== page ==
Turkey: a dumb bird with smart possibilities
My Aunt Roberta never met a bird she did not like. She filled bird feeders outside her kitchen window and watched as Sparrows, Blue Jays, Cardinals, Doves and Finches flew in to eat. She also kept birds in the house. She once set up two love birds in a small home and watch hopefully for them to engage in what their name implies, allowing their tiny eggs to lay in the nest waiting for them to hatch. Unfortunately no little ones emerged since neither bird seemed inclined to sit on the eggs in the nest.
When my mother passed away, I took her orphaned Parakeet Peter to live with Roberta and he/she (one never knows with a bird) chirped happily in front of a large picture window until Roberta joined my mother in the hear-after and Peter went to live with my daughter, Teresa. We won’t mention the cat that ultimately sent Peter’s little bird spirit to join mom and Roberta.
While Roberta’s inside birds bring smiles, my most cherished memories surround the fowl that roamed the farmyard where Roberta, her husband Bob and three sons Johnny, Glen and Gary lived. These birds at one time or another included: chickens of all shapes, sizes and colors; a male peacock; ducks; guinea fowls, some of the ugliest, noisiest birds you ever want to meet; and last by not least a herd of turkeys.
“They are the dumbest birds you ever want to meet,” said Roberta one day as she scattered feed around the yard. She then related how when a recent rainstorm hit the farm she looked outside to see the turkeys looking toward the sky while the rain fell. “They were too dumb to go into the coop and half of them drowned before I could get out there and shoo them inside,” she said with a glint in her cocoa brown eyes.
It took a minute or two for me to realize that she was feeding me a bit of her dry-Kansas humor.
Dumb or not, anything a chicken can do, a turkey can do more of, especially for the single cook.
Just before Thanksgiving a local supermarket chain advertised 10- to 12-pound turkeys for $4.99 with the purchase of $10 worth of groceries. Sounded like a great deal to me, especially if I could stretch this bird over time and meals, which is what I did. Here it is February and the turkey’s meat continues to feed me well.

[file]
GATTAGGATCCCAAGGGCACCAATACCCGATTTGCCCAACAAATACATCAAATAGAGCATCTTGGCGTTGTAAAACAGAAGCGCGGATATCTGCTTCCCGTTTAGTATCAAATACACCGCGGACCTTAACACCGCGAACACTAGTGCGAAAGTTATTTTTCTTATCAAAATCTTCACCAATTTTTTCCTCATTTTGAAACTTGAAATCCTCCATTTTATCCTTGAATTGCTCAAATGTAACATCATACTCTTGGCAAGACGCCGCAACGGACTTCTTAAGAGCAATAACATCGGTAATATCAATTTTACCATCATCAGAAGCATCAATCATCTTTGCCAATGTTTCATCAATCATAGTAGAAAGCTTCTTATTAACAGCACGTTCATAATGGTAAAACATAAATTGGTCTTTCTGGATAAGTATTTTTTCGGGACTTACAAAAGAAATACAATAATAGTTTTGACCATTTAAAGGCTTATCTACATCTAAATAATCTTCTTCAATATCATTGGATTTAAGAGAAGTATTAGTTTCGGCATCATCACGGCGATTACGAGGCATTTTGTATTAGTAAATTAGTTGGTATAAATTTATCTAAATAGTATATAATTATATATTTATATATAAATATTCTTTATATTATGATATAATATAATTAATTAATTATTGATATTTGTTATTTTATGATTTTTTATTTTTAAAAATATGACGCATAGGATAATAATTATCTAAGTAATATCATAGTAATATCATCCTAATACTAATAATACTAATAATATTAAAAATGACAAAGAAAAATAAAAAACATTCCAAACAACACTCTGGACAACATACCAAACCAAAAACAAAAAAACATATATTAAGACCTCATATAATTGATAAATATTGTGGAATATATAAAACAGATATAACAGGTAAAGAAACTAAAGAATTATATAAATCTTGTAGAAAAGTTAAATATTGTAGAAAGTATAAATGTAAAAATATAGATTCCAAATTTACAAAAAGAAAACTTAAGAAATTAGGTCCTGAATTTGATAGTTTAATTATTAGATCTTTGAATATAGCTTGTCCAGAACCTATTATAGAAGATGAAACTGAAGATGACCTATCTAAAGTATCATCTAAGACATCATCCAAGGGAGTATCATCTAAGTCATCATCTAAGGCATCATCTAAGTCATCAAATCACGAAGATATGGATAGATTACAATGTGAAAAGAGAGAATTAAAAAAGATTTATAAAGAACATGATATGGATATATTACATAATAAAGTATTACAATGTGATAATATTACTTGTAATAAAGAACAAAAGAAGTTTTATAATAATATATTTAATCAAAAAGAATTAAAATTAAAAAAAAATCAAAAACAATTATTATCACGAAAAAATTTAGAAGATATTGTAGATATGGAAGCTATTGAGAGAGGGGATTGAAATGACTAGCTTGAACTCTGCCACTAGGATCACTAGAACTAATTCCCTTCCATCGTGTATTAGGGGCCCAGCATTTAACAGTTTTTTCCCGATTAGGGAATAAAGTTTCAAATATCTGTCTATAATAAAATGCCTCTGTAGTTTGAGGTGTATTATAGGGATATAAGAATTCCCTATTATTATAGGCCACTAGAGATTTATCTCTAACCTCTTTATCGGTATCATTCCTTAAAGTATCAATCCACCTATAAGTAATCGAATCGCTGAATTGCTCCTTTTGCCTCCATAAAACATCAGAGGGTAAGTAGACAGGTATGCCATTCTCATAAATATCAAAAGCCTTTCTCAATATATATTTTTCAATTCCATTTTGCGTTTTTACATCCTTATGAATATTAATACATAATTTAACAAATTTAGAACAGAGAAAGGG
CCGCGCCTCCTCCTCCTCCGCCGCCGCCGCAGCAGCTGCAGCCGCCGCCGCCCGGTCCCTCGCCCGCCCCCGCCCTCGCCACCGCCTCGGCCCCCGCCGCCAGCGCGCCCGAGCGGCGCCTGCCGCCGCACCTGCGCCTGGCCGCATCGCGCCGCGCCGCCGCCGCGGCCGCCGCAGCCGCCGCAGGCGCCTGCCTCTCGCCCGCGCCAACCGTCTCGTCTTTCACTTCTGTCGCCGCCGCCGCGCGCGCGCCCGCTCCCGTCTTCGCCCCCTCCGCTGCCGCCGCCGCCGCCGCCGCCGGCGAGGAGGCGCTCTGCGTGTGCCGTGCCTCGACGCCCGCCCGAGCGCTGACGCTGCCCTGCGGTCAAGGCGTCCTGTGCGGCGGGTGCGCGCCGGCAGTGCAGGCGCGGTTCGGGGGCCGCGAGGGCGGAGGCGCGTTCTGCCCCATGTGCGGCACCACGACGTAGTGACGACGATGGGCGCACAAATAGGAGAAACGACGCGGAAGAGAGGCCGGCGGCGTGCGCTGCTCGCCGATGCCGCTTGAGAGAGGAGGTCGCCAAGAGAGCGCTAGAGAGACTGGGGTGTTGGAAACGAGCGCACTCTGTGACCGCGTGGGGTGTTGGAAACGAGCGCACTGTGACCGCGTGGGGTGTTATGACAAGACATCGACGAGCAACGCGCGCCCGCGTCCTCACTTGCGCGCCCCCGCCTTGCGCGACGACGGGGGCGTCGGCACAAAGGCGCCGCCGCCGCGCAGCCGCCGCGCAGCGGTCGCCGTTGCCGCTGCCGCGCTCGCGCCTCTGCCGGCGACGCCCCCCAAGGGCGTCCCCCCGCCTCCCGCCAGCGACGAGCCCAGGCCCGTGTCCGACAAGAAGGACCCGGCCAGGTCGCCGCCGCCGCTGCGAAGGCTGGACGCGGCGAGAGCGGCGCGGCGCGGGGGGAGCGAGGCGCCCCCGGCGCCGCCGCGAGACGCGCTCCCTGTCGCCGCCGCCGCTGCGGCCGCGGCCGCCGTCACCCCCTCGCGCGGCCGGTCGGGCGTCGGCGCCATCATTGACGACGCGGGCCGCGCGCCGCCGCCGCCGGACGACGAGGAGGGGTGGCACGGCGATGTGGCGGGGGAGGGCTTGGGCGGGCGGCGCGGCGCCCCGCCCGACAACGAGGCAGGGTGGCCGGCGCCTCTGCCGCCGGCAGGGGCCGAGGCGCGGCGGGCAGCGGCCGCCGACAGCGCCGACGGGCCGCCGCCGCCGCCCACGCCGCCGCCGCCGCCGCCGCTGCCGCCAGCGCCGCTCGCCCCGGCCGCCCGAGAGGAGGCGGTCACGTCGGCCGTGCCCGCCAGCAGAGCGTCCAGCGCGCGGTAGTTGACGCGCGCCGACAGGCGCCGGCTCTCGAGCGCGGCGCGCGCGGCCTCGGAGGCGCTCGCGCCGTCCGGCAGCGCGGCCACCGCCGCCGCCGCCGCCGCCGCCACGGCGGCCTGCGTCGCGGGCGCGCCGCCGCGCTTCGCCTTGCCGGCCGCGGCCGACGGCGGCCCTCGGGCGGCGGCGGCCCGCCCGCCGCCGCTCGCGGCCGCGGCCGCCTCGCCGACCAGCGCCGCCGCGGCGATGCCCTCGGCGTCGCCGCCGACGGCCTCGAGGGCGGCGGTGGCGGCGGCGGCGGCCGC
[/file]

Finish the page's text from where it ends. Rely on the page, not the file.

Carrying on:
After roasting my turkey and allow it to cool slightly, I sliced the white meat and pulled the dark meat off the bone. I then froze the meat in 4- to 5-ounce packages, separating the white and dark meats and marking the packages white or dark along with the date.
What then remained was the turkey carcass, which I slowly simmered in a pot along with a stalk of celery, a couple of chopped carrots, a chopped onion, a clove of garlic, a bay leaf and enough water to cover it all (Allow to simmer for at least an hour or longer). After skimming off the foam and removing the vegetables I had a good amount of stock that I also froze in 1-2 cup containers for use in soups later. This boiling of the carcass to make stock saved my mother a trip back to earth from heaven to haunt me. A child of the depression, she wasted nothing and scolded me if she caught me tossing anything she considered “still of use.”
The small packages of frozen turkey meat thaw quickly in the refrigerator and can be used in place of cooked chicken when the recipe calls for it. How about a little turkey salad in a sandwich? The white meat works well for this purpose.
The dark meat adds a hearty flavor to soups like the one below.
Turkey-zini Soup with red beans
1 Tablespoon oil
¼ Cup chopped onion
½ Cup chopped carrots (about 2 small or 1 medium)
1 Garlic clove, minced
1 15-ounce can red kidney beans, drained and rinsed
3 Cups water
1 14-ounce can crushed tomatoes
3-4 Ounces cooked turkey, preferably dark meat
1 Small bay leaf
1 Small to medium zucchini, quartered lengthways and sliced
Salt and pepper to taste (keep in mind that canned beans contain some salt)
Heat oil in two-quart pan. Add onions and carrots and sauté 3-4 minutes. Add garlic and sauté 1-2 minutes longer. Add beans, water, tomatoes, turkey and bay leaf. Bring to boil, lower heat and simmer 30 minutes. Add zucchini and simmer 15 minutes longer. Season and serve. This makes 3-4 servings, but it heats well and in fact improves with time. You can sprinkle on some grated Parmesan if you wish.